Mental health extends beyond the music industry: resources for those struggling with self harm [List]
Avicii’s death has foregrounded the interrelated topics of self harm and mental health in recent weeks. Many news sources, including Dancing Astronaut, have reported on the mental health struggles commonly associated with artists’ unrelenting touring and travel schedules, and with other facets of the music industry.
The premature passing of an artist who was both central to the electronic industry, and beloved by fans and fellow producers alike has led many to speak out regarding mental health in the wake of Avicii’s death, including Kaskade, who reflected on the decade’s rise in suicide rates in a recent blog post. Dancing Astronaut’s editorial staff additionally discussed mental health as related to the music industry in their Editor’s Roundtable, dedicated to Avicii and his timeless impact.
Dancing Astronaut is conscious that anxiety, depression, and other mental health hardships extend far beyond the music industry to affect the lives not only of the artists and producers active in the music industry, but those of listeners worldwide. With this in mind, Dancing Astronaut has compiled a list of mental health resources to help those struggling with thoughts of self harm. Dancing Astronaut seeks to remind its readers that there are ways to get help, and hopes that this list will be of assistance to those who may need it.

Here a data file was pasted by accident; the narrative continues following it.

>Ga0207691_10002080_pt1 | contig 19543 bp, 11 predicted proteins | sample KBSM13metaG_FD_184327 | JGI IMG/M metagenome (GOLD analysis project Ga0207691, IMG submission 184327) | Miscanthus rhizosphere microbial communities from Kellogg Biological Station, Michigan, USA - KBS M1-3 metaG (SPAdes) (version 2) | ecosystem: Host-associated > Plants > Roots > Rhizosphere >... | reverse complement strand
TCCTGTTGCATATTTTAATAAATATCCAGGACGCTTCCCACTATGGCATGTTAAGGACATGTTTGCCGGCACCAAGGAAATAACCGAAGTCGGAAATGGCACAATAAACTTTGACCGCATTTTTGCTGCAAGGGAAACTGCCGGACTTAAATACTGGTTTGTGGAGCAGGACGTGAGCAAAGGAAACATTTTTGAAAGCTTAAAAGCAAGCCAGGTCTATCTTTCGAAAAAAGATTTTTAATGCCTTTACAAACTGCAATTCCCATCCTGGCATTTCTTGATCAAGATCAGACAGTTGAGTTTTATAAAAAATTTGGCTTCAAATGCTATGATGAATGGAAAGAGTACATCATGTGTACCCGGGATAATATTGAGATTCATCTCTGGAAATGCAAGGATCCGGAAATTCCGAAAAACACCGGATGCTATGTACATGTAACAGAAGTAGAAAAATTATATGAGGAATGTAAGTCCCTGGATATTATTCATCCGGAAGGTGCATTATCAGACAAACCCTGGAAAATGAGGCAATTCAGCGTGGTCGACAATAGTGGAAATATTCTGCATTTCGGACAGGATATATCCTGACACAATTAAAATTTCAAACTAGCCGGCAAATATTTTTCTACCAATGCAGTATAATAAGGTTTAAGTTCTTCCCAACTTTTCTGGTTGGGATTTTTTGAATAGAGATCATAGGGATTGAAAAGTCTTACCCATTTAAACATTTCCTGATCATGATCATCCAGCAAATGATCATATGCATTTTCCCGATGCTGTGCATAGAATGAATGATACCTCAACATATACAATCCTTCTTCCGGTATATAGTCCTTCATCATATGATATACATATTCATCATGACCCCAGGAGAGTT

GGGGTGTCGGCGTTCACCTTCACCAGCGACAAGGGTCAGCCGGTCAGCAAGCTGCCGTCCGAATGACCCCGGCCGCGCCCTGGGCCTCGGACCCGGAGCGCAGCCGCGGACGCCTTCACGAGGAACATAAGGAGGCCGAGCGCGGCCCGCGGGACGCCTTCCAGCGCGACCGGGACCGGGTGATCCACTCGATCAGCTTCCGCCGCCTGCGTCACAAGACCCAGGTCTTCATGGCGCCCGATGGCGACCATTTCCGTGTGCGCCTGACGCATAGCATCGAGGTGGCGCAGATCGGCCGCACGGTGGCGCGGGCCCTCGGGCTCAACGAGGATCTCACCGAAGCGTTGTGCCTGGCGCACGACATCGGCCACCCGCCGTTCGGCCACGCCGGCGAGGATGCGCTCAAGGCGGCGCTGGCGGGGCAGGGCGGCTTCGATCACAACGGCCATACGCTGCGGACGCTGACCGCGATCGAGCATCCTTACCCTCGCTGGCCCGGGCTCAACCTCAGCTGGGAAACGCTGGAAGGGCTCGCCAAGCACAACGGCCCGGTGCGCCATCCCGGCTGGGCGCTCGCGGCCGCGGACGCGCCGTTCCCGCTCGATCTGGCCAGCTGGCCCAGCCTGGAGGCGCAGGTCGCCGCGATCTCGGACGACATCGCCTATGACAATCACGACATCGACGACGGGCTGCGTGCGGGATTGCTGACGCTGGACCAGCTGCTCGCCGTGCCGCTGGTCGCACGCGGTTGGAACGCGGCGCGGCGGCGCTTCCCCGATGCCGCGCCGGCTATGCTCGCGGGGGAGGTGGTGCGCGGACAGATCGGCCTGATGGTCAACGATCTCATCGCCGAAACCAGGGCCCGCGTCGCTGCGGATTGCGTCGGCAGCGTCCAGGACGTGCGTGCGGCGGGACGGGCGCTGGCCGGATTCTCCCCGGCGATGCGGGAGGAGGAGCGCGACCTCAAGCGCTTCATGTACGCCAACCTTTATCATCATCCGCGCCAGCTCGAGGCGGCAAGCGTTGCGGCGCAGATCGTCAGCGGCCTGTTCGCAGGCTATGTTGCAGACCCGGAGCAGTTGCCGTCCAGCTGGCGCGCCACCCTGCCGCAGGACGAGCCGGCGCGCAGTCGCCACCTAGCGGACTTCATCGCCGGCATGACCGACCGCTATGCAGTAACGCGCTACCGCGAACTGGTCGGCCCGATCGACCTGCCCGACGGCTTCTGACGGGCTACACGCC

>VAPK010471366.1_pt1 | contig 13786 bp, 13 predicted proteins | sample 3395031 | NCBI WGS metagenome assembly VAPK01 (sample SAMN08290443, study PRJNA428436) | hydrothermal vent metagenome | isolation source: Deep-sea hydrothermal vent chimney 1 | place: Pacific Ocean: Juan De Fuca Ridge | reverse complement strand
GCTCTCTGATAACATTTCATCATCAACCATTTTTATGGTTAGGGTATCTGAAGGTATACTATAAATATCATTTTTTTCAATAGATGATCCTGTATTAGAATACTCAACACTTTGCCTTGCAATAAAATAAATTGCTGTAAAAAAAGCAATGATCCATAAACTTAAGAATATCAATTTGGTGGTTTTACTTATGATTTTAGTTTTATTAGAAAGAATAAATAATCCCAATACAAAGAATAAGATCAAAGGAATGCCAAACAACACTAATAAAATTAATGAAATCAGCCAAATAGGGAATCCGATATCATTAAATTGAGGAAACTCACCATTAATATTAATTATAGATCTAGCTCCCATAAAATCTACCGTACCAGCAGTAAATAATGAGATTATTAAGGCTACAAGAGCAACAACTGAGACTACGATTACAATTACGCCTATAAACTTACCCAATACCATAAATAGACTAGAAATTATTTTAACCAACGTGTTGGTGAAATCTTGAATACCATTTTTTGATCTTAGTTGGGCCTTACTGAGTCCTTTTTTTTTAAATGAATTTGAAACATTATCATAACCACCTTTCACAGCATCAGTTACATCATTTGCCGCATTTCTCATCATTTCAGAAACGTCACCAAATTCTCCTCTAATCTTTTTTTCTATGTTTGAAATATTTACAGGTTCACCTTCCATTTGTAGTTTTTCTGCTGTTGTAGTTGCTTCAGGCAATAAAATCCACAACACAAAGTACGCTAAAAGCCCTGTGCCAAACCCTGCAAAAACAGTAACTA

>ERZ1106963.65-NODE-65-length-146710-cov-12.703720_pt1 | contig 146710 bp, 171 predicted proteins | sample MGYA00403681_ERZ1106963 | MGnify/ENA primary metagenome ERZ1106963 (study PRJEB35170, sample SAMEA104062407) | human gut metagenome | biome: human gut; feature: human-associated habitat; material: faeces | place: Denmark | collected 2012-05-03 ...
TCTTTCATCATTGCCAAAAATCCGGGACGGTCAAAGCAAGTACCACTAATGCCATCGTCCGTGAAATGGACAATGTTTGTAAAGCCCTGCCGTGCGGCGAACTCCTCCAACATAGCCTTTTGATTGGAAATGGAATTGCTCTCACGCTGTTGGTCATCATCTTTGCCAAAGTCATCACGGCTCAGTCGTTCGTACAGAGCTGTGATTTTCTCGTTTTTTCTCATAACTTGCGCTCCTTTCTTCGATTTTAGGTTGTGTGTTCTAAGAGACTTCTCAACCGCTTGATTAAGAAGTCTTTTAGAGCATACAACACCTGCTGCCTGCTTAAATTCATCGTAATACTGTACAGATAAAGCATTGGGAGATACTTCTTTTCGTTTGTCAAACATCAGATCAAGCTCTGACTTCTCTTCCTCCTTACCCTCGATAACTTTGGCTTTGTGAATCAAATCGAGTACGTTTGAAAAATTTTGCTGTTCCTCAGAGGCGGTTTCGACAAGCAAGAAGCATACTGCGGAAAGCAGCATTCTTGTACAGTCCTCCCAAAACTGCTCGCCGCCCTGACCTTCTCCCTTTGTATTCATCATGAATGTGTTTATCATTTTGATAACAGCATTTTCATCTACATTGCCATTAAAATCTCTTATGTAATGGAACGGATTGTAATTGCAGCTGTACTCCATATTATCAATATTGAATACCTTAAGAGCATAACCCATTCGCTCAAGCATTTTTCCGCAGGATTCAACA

The National Suicide Prevention Lifeline’s toll-free number, 1-800-273-TALK(8255), is available 24/7.
The Crisis Text Line is a free text-message service that provides 24/7 support. Text a message to 741-741 to connect with a trained crisis counselor immediately.
Resources from the NSPL are available online, here.
Resources from the American Foundation for Suicide Prevention (AFSP) can be found, here.
The Substance Abuse and Mental Health Services Administration’s (SAMHSA) National toll-free Helpline is available 24/7 and can be reached at 1-800-662-HELP (4357)
Those contemplating self harm can also receive immediate help by calling 911, or by visiting
- Their primary care provider
- Their local psychiatric hospital
- Their local walk-in health clinic
- Their local emergency department
- Their local urgent care center